By Hillel Aron
By Joseph Tsidulko
By Patrick Range McDonald
By David Futch
By Hillel Aron
By Dennis Romero
By Jill Stewart
By Dennis Romero
Ceebs Bailey, who is a stalwart member of the Backwards Beekeepers and a HoneyLove staffer, was stung 30 times on the face the first time she inspected a hive. She was new to beekeeping and cavalier about it. Without even smoking it, wearing only a straw hat, she popped open the box.
"Bees have facial recognition," she says wryly. "So they know to go for your eyes." She ran to the garage, shut the door, shucked off her clothes. The bees were waiting outside.
"But it was good!" she insists. "It was a good lesson. I went out the next day and bought a full suit."
A week after that, she fought the fear and was back out doing rescues. For a while, she experienced phantom pains. "Every time my phone vibrated, I was up on the ceiling."
The experience didn't make her hate bees. "God love 'em," she says, laughing heartily. "You can't blame 'em. If I came into your house, tore the roof off, stole your children, raided your fridge, rearranged your furniture and killed a couple cousins while I was at it? You'd be mad at me, too. That's what we do to them every single time."
Bees die when they sting you. Bailey once watched a bee sting her glove. The stinger remained embedded in the leather. But as the creature flew away, a thin, silvery thread unfurled behind it like a kite string: It was the bee's intestines.
"It's a sacrifice," she says. "They're not just doing it to be shitty."
Anderson hasn't gotten rich off of bees. He paints houses for a living.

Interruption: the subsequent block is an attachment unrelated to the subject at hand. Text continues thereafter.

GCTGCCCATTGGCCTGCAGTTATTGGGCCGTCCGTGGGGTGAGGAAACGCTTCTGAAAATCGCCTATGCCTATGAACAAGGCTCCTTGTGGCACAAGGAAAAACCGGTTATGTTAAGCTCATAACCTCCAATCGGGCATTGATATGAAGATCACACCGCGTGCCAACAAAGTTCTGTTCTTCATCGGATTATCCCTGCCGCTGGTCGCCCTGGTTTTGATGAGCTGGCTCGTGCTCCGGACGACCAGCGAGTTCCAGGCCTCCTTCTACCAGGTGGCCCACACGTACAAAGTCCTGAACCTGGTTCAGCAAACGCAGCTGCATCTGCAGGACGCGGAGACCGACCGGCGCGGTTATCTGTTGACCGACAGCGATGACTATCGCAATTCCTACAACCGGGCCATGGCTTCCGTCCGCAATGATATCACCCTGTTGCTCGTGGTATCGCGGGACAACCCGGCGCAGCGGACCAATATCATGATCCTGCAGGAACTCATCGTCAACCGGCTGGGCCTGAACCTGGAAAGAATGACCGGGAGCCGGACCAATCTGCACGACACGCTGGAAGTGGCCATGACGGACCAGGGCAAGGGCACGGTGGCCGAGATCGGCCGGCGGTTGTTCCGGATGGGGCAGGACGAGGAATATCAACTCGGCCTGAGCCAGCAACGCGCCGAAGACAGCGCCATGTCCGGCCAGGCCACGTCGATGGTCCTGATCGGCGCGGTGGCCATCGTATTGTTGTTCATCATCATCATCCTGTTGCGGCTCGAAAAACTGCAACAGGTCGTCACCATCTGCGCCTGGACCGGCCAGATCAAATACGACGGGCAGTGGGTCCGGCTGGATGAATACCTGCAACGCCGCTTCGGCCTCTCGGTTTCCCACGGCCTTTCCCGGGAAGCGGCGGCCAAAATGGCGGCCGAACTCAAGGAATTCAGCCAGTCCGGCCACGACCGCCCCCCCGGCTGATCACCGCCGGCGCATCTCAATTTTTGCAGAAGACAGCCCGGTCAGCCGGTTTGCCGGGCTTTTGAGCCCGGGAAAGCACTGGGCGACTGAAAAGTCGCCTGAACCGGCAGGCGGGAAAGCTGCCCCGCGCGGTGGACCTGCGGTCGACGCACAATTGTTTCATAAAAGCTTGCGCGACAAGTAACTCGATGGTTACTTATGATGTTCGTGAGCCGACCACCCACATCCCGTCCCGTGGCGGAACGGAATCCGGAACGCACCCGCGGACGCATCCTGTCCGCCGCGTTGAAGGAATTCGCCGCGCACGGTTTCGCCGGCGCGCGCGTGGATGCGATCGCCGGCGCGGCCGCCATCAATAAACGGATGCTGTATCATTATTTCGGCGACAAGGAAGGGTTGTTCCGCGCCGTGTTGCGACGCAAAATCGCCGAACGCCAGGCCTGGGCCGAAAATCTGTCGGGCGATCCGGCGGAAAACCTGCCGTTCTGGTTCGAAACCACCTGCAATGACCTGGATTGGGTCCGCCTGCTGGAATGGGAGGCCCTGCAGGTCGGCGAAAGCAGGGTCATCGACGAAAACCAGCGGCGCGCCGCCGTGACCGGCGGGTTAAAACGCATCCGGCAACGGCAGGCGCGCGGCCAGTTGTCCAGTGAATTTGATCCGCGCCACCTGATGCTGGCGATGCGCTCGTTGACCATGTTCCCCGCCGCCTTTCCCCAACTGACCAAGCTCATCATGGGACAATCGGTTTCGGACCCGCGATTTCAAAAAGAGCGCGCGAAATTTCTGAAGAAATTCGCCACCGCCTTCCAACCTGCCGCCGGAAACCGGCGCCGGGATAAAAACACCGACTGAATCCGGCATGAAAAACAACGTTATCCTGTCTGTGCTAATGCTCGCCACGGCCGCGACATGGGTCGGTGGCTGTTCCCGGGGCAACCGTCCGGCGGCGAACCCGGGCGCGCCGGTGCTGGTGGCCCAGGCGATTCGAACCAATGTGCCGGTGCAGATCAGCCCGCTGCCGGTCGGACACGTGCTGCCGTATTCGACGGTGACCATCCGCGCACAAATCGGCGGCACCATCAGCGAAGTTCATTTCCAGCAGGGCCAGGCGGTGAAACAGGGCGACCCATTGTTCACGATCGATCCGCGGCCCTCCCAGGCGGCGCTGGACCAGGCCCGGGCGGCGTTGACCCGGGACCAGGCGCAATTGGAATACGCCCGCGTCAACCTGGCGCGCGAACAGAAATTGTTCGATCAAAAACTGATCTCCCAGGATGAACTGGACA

But in his time as a Backwards Beekeeper, he has taken bees out of attics, walls, barbecue grills and worm bins. He's taken them out of roofs, vacuum cleaners, speaker boxes, cat litter boxes, squirrel boxes, owl boxes and mailboxes. He's taken them out of beer coolers, and file cabinets, and chests of drawers and empty paint cans. He recently took a hive out of the old aviary at the L.A. Zoo. It had been there for four years by itself. "Totally unmanipulated by man. It was 4 feet across, 6 feet long. I bet there was 50,000 bees in there."
Conversely, he has put bees into the homes of doctors, lawyers, producers and Hollywood directors. For a while, Anderson put bees into the Chinatown community garden. When the board of directors wanted the bees out, retired California State Supreme Court justice Carlos Moreno, who happened to be on the board and whose house Anderson had happened to paint, said, "Put them in my backyard, Kirk."
Anderson drums his fingers on the steering wheel of his truck as he talks. The truck is battered, crammed with crap and, at the moment, parked illegally in front of a fire hydrant near the Los Feliz house of an ACLU lawyer. Anderson put bees in the attorney's house not long ago. He feels no urgent need to see them; knowing they are around is enough.
He starts the engine. In a minute, he will head out to the corner of Highland and Melrose avenues, where he has bees on the roof of the Italian restaurant Mozza2Go.
"You know Batali?" he asks. Celebrity chef Mario Batali co-owns the restaurant. "They sell comb honey with a little cheese and a glass of wine. Probably costs a million dollars." He laughs at the irony: The Mozza bees came from a water meter in La Crescenta.
Despite its humble provenance (or maybe because of it), foodies swear by Anderson's local honey. Last year, he sold most of it — some 500 bottles — to gourmet butchers Lindy and Grundy.
Anderson, who counts himself among the working poor, has never eaten at Mozza or anywhere like it, though they have offered to buy him pizza.
"A lot of times when those type of people call you, there's something in it for them." What's in it for him? "It's just another place to have bees. And I can tell people they're on the restaurant and they can go, 'Oh wow.' "
City beekeeping is not without its challenges — neighbors foremost among them. Most urban beekeepers quickly learn to butter up their neighbors with honey.